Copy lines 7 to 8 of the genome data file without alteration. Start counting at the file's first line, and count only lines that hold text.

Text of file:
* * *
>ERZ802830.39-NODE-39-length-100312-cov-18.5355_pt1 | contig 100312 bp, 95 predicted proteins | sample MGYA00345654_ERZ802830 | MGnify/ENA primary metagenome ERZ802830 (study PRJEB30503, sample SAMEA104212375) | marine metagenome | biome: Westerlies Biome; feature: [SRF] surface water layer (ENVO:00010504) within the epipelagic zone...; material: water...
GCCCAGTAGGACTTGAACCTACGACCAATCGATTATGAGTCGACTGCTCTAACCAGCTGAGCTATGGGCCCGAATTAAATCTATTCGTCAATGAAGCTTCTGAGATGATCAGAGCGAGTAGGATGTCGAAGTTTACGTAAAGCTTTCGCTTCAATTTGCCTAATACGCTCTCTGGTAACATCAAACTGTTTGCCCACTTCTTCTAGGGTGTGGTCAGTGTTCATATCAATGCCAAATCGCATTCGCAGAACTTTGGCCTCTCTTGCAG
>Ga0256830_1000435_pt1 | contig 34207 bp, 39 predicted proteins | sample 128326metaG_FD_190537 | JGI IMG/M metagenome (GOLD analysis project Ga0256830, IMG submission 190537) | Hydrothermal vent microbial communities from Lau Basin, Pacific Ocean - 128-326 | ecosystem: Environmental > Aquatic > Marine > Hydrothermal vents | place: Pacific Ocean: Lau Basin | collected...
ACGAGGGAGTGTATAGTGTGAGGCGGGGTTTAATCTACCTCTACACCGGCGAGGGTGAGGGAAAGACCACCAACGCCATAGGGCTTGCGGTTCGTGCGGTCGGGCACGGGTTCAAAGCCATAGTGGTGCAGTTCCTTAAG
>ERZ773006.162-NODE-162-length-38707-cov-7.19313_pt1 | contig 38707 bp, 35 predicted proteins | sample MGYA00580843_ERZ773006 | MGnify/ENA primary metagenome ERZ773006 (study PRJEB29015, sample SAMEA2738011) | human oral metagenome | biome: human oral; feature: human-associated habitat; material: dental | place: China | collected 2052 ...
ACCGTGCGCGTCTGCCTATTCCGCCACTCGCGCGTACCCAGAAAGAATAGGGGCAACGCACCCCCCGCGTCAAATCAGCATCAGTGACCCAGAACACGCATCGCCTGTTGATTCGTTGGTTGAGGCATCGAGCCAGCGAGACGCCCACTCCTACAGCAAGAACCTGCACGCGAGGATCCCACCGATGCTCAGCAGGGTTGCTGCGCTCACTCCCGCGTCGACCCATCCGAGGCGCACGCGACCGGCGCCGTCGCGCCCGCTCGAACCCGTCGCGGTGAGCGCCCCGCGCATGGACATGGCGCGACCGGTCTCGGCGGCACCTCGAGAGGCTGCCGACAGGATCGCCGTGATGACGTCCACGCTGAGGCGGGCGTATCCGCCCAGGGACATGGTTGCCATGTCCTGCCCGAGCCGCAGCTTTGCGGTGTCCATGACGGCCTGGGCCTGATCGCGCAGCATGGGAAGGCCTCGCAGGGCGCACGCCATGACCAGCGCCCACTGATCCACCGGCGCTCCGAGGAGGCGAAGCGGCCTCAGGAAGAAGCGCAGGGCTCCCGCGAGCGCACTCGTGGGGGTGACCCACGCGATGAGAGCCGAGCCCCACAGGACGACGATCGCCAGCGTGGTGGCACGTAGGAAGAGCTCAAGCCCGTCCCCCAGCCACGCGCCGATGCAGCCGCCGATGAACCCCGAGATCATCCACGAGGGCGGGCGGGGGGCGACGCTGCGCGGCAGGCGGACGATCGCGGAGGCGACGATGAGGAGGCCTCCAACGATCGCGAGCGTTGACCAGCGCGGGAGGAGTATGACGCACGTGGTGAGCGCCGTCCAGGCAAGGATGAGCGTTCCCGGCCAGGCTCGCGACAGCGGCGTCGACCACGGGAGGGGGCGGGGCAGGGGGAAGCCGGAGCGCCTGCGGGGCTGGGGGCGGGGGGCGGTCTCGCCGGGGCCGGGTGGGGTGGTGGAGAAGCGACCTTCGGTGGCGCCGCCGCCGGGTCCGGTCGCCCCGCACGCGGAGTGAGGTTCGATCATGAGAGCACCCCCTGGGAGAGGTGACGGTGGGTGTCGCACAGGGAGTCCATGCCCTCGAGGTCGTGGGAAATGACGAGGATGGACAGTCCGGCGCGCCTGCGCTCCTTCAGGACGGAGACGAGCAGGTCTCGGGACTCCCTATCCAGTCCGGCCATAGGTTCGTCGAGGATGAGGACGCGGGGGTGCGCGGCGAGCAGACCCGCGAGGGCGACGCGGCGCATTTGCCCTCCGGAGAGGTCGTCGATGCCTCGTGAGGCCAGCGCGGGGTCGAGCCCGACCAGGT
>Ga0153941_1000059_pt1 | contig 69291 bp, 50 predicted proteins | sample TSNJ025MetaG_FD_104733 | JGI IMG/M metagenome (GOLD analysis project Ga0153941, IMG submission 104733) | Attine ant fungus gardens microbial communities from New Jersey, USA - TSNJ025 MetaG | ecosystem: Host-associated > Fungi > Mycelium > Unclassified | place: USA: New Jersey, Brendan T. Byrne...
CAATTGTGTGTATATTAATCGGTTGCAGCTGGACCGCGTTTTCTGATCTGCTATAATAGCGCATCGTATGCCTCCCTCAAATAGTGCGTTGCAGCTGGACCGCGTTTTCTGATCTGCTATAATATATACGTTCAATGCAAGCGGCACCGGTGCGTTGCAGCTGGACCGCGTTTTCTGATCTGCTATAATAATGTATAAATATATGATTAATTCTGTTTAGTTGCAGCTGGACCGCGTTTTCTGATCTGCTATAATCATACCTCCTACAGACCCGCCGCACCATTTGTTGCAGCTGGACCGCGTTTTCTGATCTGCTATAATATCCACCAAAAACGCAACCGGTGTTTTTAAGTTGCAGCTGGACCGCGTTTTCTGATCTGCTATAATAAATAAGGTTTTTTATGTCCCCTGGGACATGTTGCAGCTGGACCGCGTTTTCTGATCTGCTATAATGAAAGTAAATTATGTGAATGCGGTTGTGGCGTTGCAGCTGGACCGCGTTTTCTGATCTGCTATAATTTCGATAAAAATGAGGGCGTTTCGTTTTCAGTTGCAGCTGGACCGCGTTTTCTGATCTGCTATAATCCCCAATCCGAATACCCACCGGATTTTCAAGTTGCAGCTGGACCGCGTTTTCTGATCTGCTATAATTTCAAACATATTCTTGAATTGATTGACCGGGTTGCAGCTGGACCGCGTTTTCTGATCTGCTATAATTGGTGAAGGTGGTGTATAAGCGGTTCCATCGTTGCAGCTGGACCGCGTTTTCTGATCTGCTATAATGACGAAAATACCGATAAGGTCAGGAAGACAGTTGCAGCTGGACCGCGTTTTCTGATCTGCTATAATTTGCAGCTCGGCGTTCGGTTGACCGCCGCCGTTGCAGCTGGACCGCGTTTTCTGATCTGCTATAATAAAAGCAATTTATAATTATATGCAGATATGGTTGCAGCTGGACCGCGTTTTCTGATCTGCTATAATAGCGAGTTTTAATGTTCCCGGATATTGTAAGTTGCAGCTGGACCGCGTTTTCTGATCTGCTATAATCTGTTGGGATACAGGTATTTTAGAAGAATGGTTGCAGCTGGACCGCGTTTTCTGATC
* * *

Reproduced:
>Ga0153941_1000059_pt1 | contig 69291 bp, 50 predicted proteins | sample TSNJ025MetaG_FD_104733 | JGI IMG/M metagenome (GOLD analysis project Ga0153941, IMG submission 104733) | Attine ant fungus gardens microbial communities from New Jersey, USA - TSNJ025 MetaG | ecosystem: Host-associated > Fungi > Mycelium > Unclassified | place: USA: New Jersey, Brendan T. Byrne...
CAATTGTGTGTATATTAATCGGTTGCAGCTGGACCGCGTTTTCTGATCTGCTATAATAGCGCATCGTATGCCTCCCTCAAATAGTGCGTTGCAGCTGGACCGCGTTTTCTGATCTGCTATAATATATACGTTCAATGCAAGCGGCACCGGTGCGTTGCAGCTGGACCGCGTTTTCTGATCTGCTATAATAATGTATAAATATATGATTAATTCTGTTTAGTTGCAGCTGGACCGCGTTTTCTGATCTGCTATAATCATACCTCCTACAGACCCGCCGCACCATTTGTTGCAGCTGGACCGCGTTTTCTGATCTGCTATAATATCCACCAAAAACGCAACCGGTGTTTTTAAGTTGCAGCTGGACCGCGTTTTCTGATCTGCTATAATAAATAAGGTTTTTTATGTCCCCTGGGACATGTTGCAGCTGGACCGCGTTTTCTGATCTGCTATAATGAAAGTAAATTATGTGAATGCGGTTGTGGCGTTGCAGCTGGACCGCGTTTTCTGATCTGCTATAATTTCGATAAAAATGAGGGCGTTTCGTTTTCAGTTGCAGCTGGACCGCGTTTTCTGATCTGCTATAATCCCCAATCCGAATACCCACCGGATTTTCAAGTTGCAGCTGGACCGCGTTTTCTGATCTGCTATAATTTCAAACATATTCTTGAATTGATTGACCGGGTTGCAGCTGGACCGCGTTTTCTGATCTGCTATAATTGGTGAAGGTGGTGTATAAGCGGTTCCATCGTTGCAGCTGGACCGCGTTTTCTGATCTGCTATAATGACGAAAATACCGATAAGGTCAGGAAGACAGTTGCAGCTGGACCGCGTTTTCTGATCTGCTATAATTTGCAGCTCGGCGTTCGGTTGACCGCCGCCGTTGCAGCTGGACCGCGTTTTCTGATCTGCTATAATAAAAGCAATTTATAATTATATGCAGATATGGTTGCAGCTGGACCGCGTTTTCTGATCTGCTATAATAGCGAGTTTTAATGTTCCCGGATATTGTAAGTTGCAGCTGGACCGCGTTTTCTGATCTGCTATAATCTGTTGGGATACAGGTATTTTAGAAGAATGGTTGCAGCTGGACCGCGTTTTCTGATC